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Why a president’s faith may not matter
We’re accustomed to presidential displays of piety but historians say a president’s faith is no sure guide to how he will govern.
June 30th, 2012
10:00 PM ET

Why a president’s faith may not matter

By John Blake, CNN

He called himself a “life-long Quaker and a church-going Christian,” and at first there was no reason to doubt him.

He played piano in the church, taught Sunday school, and praised Jesus at revivals. His mother thought he was going to be a missionary. His friends said he would be a preacher.

We now know this former Sunday school teacher as “Tricky Dick” or, more formally, President Richard Nixon. He was one of the most corrupt and paranoid men to occupy the Oval Office. Nixon gave us Watergate, but he also gave presidential historians like Darrin Grinder a question to ponder:

Does a president’s religious faith make any difference in how he governs?

“I don’t think so,” says Grinder, author of “The Presidents and Their Faith,” which examines the faith of all American presidents.

“If I asked George W. Bush what he thought about torture, I think outside the presidency he would say he hates it,” Grinder says. “But he’d do it for the country if he thinks it’s right in terms of American security.”

We elect a president every four years, but perhaps we also elect a high priest.  Ever since George Washington spontaneously added “so help me God” to his inaugural oath, Americans have expected their presidents to believe in, worship and publicly invoke God.

A presidential candidate who doesn’t meet these religious expectations won’t go far, Grinder says.

“It’s going to be a long time before anyone who openly admits that he or she is an agnostic or an atheist is elected,” Grinder says. “We tie character and religious beliefs together.”

Piety and presidential greatness don’t always mix

 History suggests, however, that piety and presidential performance don’t always match. Some of America’s most religious presidents have been its most brutal. And two of its greatest presidents wouldn’t even be considered Christians today, scholars say.

Consider Abraham Lincoln, who is widely acknowledged as one of the nation’s three greatest presidents, along with Washington and Franklin Delano Roosevelt. But Lincoln, who never joined a church, was not a Christian, says Niels C. Nielsen, author of “God in the Obama Era.”

“Lincoln believed in an active God, he believed in providence. But if you asked Lincoln if he believed in the deity of Jesus, he would have said no,” Nielsen says.

Or look at Roosevelt, who is virtually a national saint. With his perpetual grin and a cigarette holder perched jauntily in his mouth, he guided the nation through the Great Depression and World War II. His legacy is built on his New Deal, an array of programs that protected the poor and elderly from the abuses of unrestrained capitalism.

But Roosevelt was no saint in his personal life. He rarely talked publicly about his Episcopalian faith, preferred golf over church (before he was stricken by polio), and likely cheated on his wife, scholars say.

Yet few presidents embodied the biblical concept of “comforting the afflicted and afflicting the comfortable” as much as Roosevelt, who once called the heartless business tycoons of his day “the money changers” in the temple.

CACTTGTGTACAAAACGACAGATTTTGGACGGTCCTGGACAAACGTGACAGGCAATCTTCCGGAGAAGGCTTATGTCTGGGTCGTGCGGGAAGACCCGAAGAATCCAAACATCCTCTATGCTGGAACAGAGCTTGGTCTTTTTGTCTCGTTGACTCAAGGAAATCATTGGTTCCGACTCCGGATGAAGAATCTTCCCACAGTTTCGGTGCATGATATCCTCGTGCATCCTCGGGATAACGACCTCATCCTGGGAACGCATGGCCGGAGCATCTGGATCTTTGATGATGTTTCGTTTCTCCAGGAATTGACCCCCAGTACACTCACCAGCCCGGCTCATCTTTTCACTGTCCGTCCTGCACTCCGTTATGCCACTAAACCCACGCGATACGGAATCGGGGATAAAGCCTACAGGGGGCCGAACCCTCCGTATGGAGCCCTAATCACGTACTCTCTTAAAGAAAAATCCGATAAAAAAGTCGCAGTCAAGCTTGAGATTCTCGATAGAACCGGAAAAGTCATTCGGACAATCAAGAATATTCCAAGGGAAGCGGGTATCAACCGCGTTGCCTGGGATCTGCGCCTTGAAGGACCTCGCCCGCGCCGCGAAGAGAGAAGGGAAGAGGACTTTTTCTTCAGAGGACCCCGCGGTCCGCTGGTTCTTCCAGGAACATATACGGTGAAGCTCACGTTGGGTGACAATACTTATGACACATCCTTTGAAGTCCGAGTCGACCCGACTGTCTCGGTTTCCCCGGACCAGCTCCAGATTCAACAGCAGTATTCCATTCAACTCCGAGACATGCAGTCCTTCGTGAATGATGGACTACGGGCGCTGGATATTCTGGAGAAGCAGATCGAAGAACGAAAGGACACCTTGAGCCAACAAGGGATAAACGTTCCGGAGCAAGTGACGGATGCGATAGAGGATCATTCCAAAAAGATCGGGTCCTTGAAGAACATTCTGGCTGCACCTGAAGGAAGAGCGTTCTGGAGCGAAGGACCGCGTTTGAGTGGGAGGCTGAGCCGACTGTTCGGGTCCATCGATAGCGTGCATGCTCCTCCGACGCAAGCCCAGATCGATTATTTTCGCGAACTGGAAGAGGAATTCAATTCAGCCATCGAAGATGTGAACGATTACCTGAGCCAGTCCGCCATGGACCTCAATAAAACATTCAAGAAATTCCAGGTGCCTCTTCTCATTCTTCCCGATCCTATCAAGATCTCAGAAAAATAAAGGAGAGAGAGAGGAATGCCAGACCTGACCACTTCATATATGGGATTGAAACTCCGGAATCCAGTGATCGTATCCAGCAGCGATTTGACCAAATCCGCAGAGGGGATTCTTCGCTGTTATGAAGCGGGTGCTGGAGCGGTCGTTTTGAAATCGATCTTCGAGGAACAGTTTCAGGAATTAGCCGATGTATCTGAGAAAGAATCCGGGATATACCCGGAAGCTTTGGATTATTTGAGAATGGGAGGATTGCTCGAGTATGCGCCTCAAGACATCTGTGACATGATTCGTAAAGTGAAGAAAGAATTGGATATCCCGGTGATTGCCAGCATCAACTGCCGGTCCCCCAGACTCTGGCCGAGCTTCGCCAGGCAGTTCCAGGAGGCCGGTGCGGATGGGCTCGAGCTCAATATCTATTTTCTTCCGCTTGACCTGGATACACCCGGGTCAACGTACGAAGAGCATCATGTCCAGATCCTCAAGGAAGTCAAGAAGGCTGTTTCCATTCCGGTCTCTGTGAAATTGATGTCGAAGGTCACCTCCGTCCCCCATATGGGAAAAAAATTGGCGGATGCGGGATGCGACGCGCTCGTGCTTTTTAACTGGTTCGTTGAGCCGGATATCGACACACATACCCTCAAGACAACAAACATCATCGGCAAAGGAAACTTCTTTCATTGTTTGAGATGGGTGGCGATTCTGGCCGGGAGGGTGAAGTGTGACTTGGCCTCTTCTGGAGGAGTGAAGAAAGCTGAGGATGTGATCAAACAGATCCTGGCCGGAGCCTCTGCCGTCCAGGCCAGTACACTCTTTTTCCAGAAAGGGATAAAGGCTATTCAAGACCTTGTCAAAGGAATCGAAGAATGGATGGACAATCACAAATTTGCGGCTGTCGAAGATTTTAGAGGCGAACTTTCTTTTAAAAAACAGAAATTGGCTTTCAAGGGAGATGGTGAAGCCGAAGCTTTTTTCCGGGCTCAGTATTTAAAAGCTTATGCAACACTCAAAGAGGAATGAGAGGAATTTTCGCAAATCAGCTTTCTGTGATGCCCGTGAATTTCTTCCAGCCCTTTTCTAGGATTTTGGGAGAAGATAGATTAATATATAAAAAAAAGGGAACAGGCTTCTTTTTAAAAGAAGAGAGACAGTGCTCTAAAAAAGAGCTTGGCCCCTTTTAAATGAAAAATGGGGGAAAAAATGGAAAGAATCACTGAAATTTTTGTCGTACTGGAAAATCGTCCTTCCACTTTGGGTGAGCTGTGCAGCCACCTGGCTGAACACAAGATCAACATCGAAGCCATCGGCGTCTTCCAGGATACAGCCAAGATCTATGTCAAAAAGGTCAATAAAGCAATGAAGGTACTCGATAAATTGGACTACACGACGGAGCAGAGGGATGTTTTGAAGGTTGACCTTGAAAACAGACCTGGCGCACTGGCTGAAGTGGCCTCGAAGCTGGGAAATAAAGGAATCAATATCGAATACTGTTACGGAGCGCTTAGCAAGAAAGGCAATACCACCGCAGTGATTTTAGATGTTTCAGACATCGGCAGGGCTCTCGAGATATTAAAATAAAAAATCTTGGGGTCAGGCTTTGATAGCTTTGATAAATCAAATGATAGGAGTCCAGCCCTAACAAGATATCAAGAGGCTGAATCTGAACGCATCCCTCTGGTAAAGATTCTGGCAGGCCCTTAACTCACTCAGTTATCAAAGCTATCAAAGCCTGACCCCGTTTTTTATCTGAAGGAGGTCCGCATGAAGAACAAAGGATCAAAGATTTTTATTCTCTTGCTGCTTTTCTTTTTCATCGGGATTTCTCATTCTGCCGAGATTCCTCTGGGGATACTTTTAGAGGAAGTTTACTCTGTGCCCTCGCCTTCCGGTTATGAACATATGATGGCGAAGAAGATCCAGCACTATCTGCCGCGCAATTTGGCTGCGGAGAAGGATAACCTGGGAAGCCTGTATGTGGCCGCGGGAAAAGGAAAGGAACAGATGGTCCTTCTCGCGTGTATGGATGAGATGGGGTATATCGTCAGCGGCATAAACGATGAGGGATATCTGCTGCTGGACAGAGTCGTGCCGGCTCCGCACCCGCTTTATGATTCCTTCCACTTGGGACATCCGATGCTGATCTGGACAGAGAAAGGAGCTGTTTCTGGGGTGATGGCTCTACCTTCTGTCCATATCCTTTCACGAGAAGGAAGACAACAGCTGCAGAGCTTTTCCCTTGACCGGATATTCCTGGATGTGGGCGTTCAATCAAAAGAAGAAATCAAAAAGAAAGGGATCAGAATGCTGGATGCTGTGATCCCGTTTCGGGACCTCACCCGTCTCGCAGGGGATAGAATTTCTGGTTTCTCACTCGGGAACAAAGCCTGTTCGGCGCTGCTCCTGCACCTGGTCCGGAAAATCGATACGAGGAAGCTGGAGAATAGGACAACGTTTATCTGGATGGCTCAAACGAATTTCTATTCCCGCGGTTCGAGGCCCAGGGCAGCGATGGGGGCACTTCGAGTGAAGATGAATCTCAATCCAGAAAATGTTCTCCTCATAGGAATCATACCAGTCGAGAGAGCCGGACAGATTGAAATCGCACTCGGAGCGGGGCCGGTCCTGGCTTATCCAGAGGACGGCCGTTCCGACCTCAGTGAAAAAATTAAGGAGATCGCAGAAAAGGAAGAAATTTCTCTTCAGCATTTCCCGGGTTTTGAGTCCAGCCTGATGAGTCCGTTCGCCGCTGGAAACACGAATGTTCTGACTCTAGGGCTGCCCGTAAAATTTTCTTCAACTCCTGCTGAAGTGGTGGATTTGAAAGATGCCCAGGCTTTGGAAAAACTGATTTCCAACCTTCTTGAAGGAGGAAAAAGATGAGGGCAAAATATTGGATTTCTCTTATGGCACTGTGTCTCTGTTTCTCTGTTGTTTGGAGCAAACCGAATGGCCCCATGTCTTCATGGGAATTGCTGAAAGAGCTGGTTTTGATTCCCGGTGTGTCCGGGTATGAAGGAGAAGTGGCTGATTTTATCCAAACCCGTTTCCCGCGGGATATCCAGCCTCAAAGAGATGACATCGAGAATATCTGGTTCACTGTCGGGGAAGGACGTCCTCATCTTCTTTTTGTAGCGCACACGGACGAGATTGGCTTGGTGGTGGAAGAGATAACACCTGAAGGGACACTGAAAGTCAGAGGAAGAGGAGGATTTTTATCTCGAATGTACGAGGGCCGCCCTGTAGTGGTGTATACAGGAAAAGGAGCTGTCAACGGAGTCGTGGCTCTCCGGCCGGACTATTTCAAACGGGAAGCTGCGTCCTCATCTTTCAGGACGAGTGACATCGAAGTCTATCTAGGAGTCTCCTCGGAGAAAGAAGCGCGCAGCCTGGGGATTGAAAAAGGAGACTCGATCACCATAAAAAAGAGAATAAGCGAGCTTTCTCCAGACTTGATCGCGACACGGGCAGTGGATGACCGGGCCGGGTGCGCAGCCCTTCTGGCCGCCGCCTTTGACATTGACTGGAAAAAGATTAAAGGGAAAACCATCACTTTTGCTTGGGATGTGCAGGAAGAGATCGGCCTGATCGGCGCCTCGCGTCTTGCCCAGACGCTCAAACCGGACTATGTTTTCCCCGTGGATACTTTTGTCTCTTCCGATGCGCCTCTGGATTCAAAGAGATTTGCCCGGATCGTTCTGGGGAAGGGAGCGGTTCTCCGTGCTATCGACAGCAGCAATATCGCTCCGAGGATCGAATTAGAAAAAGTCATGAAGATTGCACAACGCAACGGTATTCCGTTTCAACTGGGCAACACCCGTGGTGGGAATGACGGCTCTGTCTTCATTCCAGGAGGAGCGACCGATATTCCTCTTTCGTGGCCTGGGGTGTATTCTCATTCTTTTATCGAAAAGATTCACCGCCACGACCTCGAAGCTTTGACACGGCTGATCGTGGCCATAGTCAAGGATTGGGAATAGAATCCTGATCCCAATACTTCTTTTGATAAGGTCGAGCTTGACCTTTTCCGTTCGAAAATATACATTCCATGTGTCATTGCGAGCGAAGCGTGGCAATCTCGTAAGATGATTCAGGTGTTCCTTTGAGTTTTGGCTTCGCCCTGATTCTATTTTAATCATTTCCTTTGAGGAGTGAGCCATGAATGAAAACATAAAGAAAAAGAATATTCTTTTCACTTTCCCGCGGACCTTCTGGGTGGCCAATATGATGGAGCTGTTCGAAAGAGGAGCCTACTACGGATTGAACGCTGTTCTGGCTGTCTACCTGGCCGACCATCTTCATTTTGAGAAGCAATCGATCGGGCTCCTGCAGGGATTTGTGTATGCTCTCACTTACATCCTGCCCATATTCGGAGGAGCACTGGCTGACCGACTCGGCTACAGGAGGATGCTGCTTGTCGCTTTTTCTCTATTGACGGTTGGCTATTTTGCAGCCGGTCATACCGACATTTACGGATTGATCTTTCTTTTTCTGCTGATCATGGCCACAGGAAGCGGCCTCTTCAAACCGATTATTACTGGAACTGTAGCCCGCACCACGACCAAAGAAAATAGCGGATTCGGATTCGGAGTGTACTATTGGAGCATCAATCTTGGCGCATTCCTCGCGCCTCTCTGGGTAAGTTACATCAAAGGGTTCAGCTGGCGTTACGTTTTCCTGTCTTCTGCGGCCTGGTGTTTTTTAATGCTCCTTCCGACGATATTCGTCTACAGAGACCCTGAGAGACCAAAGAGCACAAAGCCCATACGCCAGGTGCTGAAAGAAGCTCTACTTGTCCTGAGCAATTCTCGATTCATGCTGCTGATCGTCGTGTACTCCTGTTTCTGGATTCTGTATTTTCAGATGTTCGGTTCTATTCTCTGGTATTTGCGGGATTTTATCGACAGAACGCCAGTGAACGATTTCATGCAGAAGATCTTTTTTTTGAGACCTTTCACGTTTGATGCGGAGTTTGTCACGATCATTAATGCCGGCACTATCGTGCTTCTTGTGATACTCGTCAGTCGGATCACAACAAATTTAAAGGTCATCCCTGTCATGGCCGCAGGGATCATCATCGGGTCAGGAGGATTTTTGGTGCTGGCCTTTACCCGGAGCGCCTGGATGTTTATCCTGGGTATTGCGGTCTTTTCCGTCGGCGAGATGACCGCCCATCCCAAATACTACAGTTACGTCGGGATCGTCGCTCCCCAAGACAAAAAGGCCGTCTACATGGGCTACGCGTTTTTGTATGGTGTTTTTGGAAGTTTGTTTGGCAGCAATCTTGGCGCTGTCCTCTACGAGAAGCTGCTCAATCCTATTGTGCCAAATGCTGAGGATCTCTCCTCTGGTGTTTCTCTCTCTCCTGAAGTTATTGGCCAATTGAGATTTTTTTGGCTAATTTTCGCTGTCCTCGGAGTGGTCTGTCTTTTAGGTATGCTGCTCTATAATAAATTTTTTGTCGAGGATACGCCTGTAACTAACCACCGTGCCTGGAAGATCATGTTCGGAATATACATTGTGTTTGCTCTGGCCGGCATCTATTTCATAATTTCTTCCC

Nielsen, the historian, suggests that it was Roosevelt’s suffering that drove him to look out for the most vulnerable, not his faith. According to his wife, Eleanor, polio taught her husband “infinite patience and never-ending persistence.”

“I think it made him more sensitive to the feelings of people,” Eleanor said, according to Nielsen.

Another contemporary president’s concern for others seemed to be driven more by his exposure to suffering than his faith.

Lyndon Johnson plunged America deeper into Vietnam. Yet his “Great Society” programs displayed a concern for “the least of these” in America. Under Johnson, the government launched programs to protect the civil rights of minorities, improve the educational chances of needy children and protect the environment.

Johnson saw poverty as a sin, something that should be attacked and defeated.

But Johnson never seemed to have any problem with a little personal sin. He grew up in Texas, where he affiliated with Disciples of Christ and Baptist churches. But he is widely believed to have stolen one of his earliest elections. He was a womanizer, historians say, and his speech was filled with such vulgarity that reporters had a difficult time quoting him on the record.

“He didn’t have any morality,” says Nielsen.

But he did have the experience of teaching in a poor, rural, immigrant school in Texas, Grinder says, where Johnson once said he learned “what poverty and hatred can do when you see its scars on the hopeful face of a young child.”

One of Johnson’s domestic advisers says in Grinder’s book that Johnson’s commitment to racial justice and eliminating poverty came from his teaching days in Texas.

“Equal opportunity became for him a constitutional obligation, and he pursued it with messianic conviction,” said Joseph Califano Jr.

Our first ‘infidel’ president

Some American presidents didn’t just seem indifferent to religion.  They were accused of being hostile to organized religion and dismissive of Jesus.

Washington, the nation’s first president, was not a Christian but most likely a Deist, someone who believed in a divine, beneficent being who ordered the world. Clergy would often try to goad him into publicly stating that he was a Christian, but he refused to do so, Grinder says.